If you pay attention to rumors, you know the Rangers are targeting everyone… and no one. In this early stage of the Hot Stove season, we’ve decided to put together guides to the most prominent offseason targets.
Japanese right-hander Yu Darvish stands out for many reasons. He’s put up unbelievable numbers in Nippon Professional Baseball. He’ll hit the market at 25 if his team, the Hokkaido Nippon Ham Fighters, makes him available. And as the biggest star never to have played domestically, he will open up a new world of merchandise and marketing opportunities to whichever team and market ends up with him.
Patrick Newman writes for npbtracker.com, the premier site for English-speakers trying to keep up with Japanese baseball. Naturally, he’s a perfect person to consult with about Yu Darvish.
First… there have been a lot of mixed reports on Darvish’s desire to jump continents and leagues during this offseason. What’s your feeling on his intentions?
Patrick: For me it hasn't been that mixed. Darvish has consistently said he hasn't decided yet. He's clearly considering it though, and I think a lot of people are drawing the conclusion that he'll make the jump this year. I've heard that his team, Nippon Ham, really wants to post him, and some their owner's comments in the media back that up.
My take is that we'll see Darvish in MLB eventually and I think there's a good chance he'll come this offseason. There's not much left for him to accomplish in Japan, aside from going after career records, and I think he'll want to compete at the highest level. I found some signs that he might be preparing for the jump as well.
What’s Darvish’s repertoire like? Does he have the stuff to be a #1 MLB starter?
Patrick: He's got a big repertoire. His basic stuff is: a four-seam fastball that sits around 93 and reaches 96/97, a cutter and a two-seamer/shuuto at around 90-91, a downward breaking slider that is really more like a power curve at 80-83, a big horizontally-breaking slider at about 85. He'll also throw a big, slow 12-6 curve at about 68-70mph, which is an automatic strike when he gets it over. And finally, he's got a changeup and a forkball/splitter that kind of come and go from his repertoire.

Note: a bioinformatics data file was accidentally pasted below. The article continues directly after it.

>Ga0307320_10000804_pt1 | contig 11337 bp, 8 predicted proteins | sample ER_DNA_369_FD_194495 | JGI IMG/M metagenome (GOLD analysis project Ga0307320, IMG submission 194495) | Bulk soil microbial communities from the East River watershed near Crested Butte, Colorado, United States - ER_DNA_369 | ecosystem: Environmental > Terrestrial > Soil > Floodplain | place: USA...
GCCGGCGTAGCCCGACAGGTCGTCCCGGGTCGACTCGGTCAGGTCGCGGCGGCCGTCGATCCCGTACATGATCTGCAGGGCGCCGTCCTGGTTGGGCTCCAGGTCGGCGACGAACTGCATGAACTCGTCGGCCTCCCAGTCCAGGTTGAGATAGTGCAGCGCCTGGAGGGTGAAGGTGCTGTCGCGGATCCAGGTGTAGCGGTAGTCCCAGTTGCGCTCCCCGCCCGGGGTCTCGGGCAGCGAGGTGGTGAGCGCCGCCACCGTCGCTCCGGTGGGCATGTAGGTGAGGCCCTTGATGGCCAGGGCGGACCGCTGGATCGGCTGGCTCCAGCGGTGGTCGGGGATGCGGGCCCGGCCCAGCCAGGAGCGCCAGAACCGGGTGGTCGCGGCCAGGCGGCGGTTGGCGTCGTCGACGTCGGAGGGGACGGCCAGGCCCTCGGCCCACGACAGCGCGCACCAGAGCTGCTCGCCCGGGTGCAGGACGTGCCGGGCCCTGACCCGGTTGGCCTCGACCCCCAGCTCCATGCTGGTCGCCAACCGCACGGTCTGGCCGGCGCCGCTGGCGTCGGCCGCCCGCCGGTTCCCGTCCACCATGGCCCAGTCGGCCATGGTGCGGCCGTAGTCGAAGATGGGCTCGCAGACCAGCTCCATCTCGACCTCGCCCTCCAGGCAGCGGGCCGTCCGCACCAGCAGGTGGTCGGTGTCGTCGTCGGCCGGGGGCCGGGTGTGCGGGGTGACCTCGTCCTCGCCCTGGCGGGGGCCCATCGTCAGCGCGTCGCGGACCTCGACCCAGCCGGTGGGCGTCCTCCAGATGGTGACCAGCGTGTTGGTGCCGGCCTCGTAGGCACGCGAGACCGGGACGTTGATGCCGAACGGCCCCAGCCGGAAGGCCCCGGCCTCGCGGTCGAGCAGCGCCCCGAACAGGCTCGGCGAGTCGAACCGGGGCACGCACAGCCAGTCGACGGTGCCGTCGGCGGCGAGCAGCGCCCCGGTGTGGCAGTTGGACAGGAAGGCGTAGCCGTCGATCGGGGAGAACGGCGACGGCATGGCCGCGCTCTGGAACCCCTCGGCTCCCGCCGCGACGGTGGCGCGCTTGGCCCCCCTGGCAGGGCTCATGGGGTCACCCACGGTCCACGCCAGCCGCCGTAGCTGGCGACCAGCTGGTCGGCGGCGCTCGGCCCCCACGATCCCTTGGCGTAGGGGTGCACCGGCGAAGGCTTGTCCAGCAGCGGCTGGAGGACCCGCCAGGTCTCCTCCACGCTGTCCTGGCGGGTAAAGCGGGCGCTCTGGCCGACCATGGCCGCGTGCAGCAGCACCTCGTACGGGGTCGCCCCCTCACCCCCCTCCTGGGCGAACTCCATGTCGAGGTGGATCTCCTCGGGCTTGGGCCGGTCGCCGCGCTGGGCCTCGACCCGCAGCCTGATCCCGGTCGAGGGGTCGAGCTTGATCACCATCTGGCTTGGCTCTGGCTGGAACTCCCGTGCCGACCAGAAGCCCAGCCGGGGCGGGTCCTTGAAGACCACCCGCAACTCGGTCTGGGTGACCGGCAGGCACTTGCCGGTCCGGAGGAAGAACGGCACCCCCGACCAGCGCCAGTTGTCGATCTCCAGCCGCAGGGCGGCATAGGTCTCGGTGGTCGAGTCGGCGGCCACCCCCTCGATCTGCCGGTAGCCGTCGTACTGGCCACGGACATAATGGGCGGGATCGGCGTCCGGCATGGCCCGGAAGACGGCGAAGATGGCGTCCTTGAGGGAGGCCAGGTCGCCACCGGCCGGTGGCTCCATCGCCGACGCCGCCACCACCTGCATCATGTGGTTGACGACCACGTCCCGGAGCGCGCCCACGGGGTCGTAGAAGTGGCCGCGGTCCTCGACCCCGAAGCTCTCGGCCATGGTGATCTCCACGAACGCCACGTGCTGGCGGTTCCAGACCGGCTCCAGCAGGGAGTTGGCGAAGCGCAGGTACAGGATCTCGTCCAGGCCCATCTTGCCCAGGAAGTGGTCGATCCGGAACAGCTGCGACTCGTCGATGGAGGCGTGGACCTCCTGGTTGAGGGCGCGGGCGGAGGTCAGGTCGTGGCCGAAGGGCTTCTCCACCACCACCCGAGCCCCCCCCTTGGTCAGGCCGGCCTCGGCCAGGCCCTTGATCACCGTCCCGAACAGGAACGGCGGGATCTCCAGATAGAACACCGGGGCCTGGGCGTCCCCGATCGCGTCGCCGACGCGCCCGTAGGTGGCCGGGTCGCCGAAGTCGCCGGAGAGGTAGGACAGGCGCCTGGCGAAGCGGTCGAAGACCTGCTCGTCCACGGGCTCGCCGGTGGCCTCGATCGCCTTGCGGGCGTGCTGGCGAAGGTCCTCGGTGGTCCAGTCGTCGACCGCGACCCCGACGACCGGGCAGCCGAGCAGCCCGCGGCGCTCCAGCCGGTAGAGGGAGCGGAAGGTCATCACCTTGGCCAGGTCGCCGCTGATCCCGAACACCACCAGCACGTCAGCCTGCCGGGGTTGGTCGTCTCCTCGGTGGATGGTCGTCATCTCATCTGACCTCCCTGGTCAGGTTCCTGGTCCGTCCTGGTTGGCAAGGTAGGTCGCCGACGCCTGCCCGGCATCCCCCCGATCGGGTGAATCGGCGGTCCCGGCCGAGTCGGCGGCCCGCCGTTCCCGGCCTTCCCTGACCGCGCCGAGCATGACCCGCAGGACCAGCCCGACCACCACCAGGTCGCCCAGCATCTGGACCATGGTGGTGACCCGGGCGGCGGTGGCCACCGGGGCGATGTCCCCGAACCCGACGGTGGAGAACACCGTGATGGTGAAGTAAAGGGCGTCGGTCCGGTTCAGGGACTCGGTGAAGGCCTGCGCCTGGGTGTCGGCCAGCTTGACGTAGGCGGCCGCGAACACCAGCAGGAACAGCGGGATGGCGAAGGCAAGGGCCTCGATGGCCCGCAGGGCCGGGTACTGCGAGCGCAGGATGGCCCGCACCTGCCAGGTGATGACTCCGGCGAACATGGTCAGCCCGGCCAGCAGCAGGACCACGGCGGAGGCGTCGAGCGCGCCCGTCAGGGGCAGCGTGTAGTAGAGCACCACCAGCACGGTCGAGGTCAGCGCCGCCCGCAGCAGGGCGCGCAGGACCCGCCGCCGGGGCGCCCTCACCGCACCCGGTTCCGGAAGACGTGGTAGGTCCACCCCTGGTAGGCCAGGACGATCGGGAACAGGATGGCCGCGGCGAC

My guess is that he'd focus more on his best stuff in MLB.
I must confess I didn't watch very much MLB this season, but he has better stuff than a lot of top starters I saw this year (basically guys who pitched against the A's or Giants, I live in the Bay Area). I remember watching Clay Buchholz [considered to have very good arsenal] pitch against Oakland on TV and thinking his stuff didn't look as good as Darvish's. So I'd say he could potentially be an MLB ace. The talent is there.
Walk numbers generally don’t translate very well from the NPB to American ball. Does Darvish’s command pass muster, or has he just taken advantage of suspect plate discipline?
Patrick: Well, he throws all his pitches for strikes, and he usually doesn't miss the zone by much. Darvish does get swinging strikes on pitches that wind up out of the zone, particularly with his two sliders. I think it'll come down to adjusting to the mental aspects of the transition -- particularly MLB catchers' game calling, and being consistently challenged for the first time since the beginning of his pro career. On the other hand, there are more big-power, big-strikeout home run hitters in the US than there are in Japan.
What are his batted-ball tendencies? Does Darvish keep the ball down?
Patrick: He's allowed five home runs each of the last two seasons, in 200+ innings of work (232 this year). One of the homers he allowed this year was an inside-the-park hr caused by a blunder by his left fielder. He will elevate his fastball, usually when he wants to blow one by a guy at 96.
Put into context how good Darvish is in relation to other Japanese stars. Is he the country’s best pitcher? Does he compare favorably with where Daisuke Matsuzaka was when posted?
Patrick: Darvish is without a doubt the top pitcher in Japan. He's not totally peerless, there always seems to be a guy with him (Masahiro Tanaka of Rakuten had a 1.27 ERA this year, Hisashi Iwakuma was similarly great a few years ago). The difference is that Darvish does it every year.
He's been more successful as a pro than Matsuzaka was in Japan. Darvish's career ERA at 1.99 is better than Matsuzaka's best season, which was 2.15 the year before he left. They are similar in that they both have a large arsenal of pitches and a similar fastball velocity, but Darvish has a better physique and has been more statistically dominant.
For me the important thing is not to fall into the trap of comparing Darvish's potential to Dice-K's spectacular flameout.
Do you have a feel for (approximately) how much it will cost a team to acquire Darvish, then sign him?
Patrick: Well, a lot. I kind of doubt an MLB club would pay $50m for a posting fee but you never know. I would guess $35-45m for the posting fee, and then a deal that pays $10-12m for 5 or 6 years. In any event it's shaping up to be a high-risk, high-reward situation.
Huge thanks to Patrick for doing this Q&A with us. Remember to check out his site, npbtracker.com. It's got an incredible amount of info on everything to do with the NPB.
Darvish will draw substantial interest from many different teams if he gets posted to Major League Baseball. The Rangers are believed to be one of the frontrunners, and should be especially motivated if C.J. Wilson flees elsewhere. If Darvish signs here, expect a few things: The 25-year old fronting the Rangers' 2012 rotation, a significant boost in the Rangers' popularity from across the world... and an adjustment period. Even as good as Darvish is, he'd be seeing an entirely new level of competition. Don't be shocked if he struggles early. But the stuff and the track record is there, and if Yu Darvish pitches like he can, he could be a very successful major-league pitcher.